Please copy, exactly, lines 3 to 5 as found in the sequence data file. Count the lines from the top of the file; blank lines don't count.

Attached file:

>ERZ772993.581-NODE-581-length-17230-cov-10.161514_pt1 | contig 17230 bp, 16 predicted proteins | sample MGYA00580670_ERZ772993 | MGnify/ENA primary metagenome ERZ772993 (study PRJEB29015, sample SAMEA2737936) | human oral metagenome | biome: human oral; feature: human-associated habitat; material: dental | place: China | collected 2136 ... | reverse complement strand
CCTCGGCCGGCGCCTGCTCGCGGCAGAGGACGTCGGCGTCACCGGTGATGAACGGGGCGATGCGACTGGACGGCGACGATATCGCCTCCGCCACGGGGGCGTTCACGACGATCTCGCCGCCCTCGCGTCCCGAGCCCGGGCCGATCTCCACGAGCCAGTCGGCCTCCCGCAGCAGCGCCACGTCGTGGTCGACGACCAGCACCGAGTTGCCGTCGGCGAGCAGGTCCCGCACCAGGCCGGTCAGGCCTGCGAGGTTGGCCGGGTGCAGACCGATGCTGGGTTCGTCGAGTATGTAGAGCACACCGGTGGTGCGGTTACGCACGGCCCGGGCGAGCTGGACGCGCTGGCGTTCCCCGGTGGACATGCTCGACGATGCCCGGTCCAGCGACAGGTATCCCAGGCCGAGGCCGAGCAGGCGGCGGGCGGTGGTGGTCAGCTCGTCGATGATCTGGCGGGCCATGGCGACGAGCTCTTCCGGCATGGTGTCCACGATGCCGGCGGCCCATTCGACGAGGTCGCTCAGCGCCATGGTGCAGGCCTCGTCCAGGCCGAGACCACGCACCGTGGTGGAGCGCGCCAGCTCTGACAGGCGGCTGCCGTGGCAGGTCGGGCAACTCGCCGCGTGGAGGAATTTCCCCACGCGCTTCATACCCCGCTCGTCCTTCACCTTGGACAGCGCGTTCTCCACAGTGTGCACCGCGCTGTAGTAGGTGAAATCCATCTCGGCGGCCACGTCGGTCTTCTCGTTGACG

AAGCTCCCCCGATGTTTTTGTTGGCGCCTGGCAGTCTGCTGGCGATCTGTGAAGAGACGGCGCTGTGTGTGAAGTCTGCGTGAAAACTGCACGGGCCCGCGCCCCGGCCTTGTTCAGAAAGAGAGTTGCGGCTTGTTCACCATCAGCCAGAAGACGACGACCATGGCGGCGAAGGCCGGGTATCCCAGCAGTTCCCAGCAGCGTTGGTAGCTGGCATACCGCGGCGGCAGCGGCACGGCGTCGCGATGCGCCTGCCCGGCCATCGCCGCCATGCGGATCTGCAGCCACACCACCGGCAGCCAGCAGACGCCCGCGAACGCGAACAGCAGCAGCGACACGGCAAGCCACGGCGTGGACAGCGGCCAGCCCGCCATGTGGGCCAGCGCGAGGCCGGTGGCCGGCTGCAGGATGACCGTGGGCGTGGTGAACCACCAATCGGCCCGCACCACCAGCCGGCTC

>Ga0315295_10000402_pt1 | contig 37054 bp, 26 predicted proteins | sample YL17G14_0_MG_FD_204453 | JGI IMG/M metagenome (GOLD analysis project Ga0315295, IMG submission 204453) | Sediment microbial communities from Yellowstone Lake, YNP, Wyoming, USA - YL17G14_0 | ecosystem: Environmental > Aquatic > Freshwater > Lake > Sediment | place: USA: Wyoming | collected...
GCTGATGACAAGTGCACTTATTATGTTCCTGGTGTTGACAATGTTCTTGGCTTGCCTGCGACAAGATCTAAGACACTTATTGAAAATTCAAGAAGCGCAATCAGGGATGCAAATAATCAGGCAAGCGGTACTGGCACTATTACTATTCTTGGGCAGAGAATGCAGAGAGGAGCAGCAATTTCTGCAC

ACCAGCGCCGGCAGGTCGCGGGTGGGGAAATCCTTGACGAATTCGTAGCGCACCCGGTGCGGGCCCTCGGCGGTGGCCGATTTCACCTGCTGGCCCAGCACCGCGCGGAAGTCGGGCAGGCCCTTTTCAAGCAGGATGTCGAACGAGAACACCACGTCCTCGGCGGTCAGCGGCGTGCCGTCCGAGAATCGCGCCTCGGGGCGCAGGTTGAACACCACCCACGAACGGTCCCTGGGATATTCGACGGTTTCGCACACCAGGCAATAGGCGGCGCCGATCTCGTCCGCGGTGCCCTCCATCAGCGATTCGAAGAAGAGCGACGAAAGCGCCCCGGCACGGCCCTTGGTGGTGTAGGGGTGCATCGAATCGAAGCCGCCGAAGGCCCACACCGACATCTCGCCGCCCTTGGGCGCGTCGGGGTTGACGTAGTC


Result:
AAGCTCCCCCGATGTTTTTGTTGGCGCCTGGCAGTCTGCTGGCGATCTGTGAAGAGACGGCGCTGTGTGTGAAGTCTGCGTGAAAACTGCACGGGCCCGCGCCCCGGCCTTGTTCAGAAAGAGAGTTGCGGCTTGTTCACCATCAGCCAGAAGACGACGACCATGGCGGCGAAGGCCGGGTATCCCAGCAGTTCCCAGCAGCGTTGGTAGCTGGCATACCGCGGCGGCAGCGGCACGGCGTCGCGATGCGCCTGCCCGGCCATCGCCGCCATGCGGATCTGCAGCCACACCACCGGCAGCCAGCAGACGCCCGCGAACGCGAACAGCAGCAGCGACACGGCAAGCCACGGCGTGGACAGCGGCCAGCCCGCCATGTGGGCCAGCGCGAGGCCGGTGGCCGGCTGCAGGATGACCGTGGGCGTGGTGAACCACCAATCGGCCCGCACCACCAGCCGGCTC

>Ga0315295_10000402_pt1 | contig 37054 bp, 26 predicted proteins | sample YL17G14_0_MG_FD_204453 | JGI IMG/M metagenome (GOLD analysis project Ga0315295, IMG submission 204453) | Sediment microbial communities from Yellowstone Lake, YNP, Wyoming, USA - YL17G14_0 | ecosystem: Environmental > Aquatic > Freshwater > Lake > Sediment | place: USA: Wyoming | collected...
GCTGATGACAAGTGCACTTATTATGTTCCTGGTGTTGACAATGTTCTTGGCTTGCCTGCGACAAGATCTAAGACACTTATTGAAAATTCAAGAAGCGCAATCAGGGATGCAAATAATCAGGCAAGCGGTACTGGCACTATTACTATTCTTGGGCAGAGAATGCAGAGAGGAGCAGCAATTTCTGCAC